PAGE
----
Banks looking for regulatory relief should not hold their breath. While Trump said he wanted to dismantle Dodd-Frank during his campaign, the foundation of his presidential bid was relief for the working class, and he cannot be caught in bed with the same elites that Trump supporters accused Hillary Clinton of being so beholden to.
There is potential to water down Dodd-Frank, perhaps with the Financial CHOICE Act floated by House Financial Services Committee chairman, and Republican, Jeb Hensarling earlier this year. But even in a Republican held congress, finding the 60 votes needed will be tough if it means improving life for rich bankers. Their reputation is still tarnished on both sides of the aisle.
Risk retention, the Volcker rule, risk-based capital are here for the foreseeable and banks should behave as if they are real and inevitable.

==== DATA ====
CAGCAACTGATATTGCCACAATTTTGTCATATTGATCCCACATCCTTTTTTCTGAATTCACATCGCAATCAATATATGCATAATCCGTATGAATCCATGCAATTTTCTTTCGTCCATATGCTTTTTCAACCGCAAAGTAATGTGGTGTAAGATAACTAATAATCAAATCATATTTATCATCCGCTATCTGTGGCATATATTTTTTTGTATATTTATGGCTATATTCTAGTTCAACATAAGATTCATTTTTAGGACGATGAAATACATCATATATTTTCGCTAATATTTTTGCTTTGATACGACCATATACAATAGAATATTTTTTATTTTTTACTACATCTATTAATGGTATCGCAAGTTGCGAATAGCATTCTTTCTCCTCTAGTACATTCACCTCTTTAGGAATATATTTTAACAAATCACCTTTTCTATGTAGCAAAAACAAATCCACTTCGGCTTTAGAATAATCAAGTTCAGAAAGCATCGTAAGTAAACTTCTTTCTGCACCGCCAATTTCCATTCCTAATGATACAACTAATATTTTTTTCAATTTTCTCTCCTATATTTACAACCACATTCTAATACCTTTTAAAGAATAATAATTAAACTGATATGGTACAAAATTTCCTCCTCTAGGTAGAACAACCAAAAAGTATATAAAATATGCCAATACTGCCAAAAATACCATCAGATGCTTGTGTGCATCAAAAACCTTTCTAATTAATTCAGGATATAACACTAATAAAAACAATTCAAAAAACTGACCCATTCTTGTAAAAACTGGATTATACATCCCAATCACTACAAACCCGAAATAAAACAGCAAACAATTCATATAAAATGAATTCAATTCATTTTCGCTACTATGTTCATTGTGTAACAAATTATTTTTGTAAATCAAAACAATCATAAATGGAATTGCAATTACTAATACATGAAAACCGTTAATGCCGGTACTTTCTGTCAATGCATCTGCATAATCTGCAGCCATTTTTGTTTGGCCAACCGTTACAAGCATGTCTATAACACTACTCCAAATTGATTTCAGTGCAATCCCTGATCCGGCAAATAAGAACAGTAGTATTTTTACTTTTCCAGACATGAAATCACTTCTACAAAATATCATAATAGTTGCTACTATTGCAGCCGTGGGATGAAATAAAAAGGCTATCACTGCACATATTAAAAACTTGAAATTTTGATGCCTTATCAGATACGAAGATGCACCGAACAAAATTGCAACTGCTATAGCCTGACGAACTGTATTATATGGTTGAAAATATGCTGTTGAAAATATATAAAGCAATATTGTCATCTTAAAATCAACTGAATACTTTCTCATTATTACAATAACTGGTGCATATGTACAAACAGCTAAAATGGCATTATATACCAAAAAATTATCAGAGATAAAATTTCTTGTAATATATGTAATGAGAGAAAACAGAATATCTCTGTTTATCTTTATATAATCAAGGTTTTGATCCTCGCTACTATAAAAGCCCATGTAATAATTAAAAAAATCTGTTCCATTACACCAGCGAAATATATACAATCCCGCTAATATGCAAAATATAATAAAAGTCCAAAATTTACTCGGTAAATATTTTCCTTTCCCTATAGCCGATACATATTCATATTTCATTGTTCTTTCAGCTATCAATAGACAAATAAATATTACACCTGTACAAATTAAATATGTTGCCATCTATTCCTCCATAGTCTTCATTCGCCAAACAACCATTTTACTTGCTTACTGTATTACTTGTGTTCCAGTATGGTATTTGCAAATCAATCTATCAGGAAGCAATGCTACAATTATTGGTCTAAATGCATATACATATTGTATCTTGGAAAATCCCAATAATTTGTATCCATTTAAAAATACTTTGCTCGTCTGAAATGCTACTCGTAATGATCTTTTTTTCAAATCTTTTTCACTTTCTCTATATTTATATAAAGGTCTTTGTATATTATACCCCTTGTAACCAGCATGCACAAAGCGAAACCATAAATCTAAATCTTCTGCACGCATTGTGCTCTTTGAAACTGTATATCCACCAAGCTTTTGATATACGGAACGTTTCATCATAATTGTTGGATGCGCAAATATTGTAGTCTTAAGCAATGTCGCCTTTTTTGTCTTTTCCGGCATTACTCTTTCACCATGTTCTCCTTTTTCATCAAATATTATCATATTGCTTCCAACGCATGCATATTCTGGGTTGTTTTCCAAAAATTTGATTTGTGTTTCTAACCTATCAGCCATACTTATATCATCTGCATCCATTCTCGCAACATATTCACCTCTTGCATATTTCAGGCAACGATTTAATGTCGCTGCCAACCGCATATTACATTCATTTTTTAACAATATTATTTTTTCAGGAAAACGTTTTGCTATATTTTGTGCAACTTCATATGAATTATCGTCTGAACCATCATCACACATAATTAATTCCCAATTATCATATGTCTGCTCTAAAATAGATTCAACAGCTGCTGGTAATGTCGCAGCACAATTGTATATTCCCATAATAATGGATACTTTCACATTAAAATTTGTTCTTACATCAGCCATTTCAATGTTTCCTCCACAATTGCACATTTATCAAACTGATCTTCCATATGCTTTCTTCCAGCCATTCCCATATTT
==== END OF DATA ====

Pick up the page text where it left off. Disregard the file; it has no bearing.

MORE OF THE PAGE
The only question mark hangs over the Consumer Financial Protection Bureau. After a court ruling that decided its director serves at the authority of the president, the incumbent, Richard Cordray, may not be filling his work calendar too far ahead. Trump may not dismantle the agency but he could install someone more willing to play nice with the banks.
Ultimately for Wall Street, Trump — like in so many policy areas — is a complete wildcard; a candidate who has made only flip-flopping statements regarding banking regulation if he addressed it at all. He simultaneously said he would roll back Dodd-Frank and proclaimed the need for a 21st century Glass-Steagall Act. Pro-business policies like corporate tax cuts seem surer bets but there is little obvious for now for Wall Street to cheer.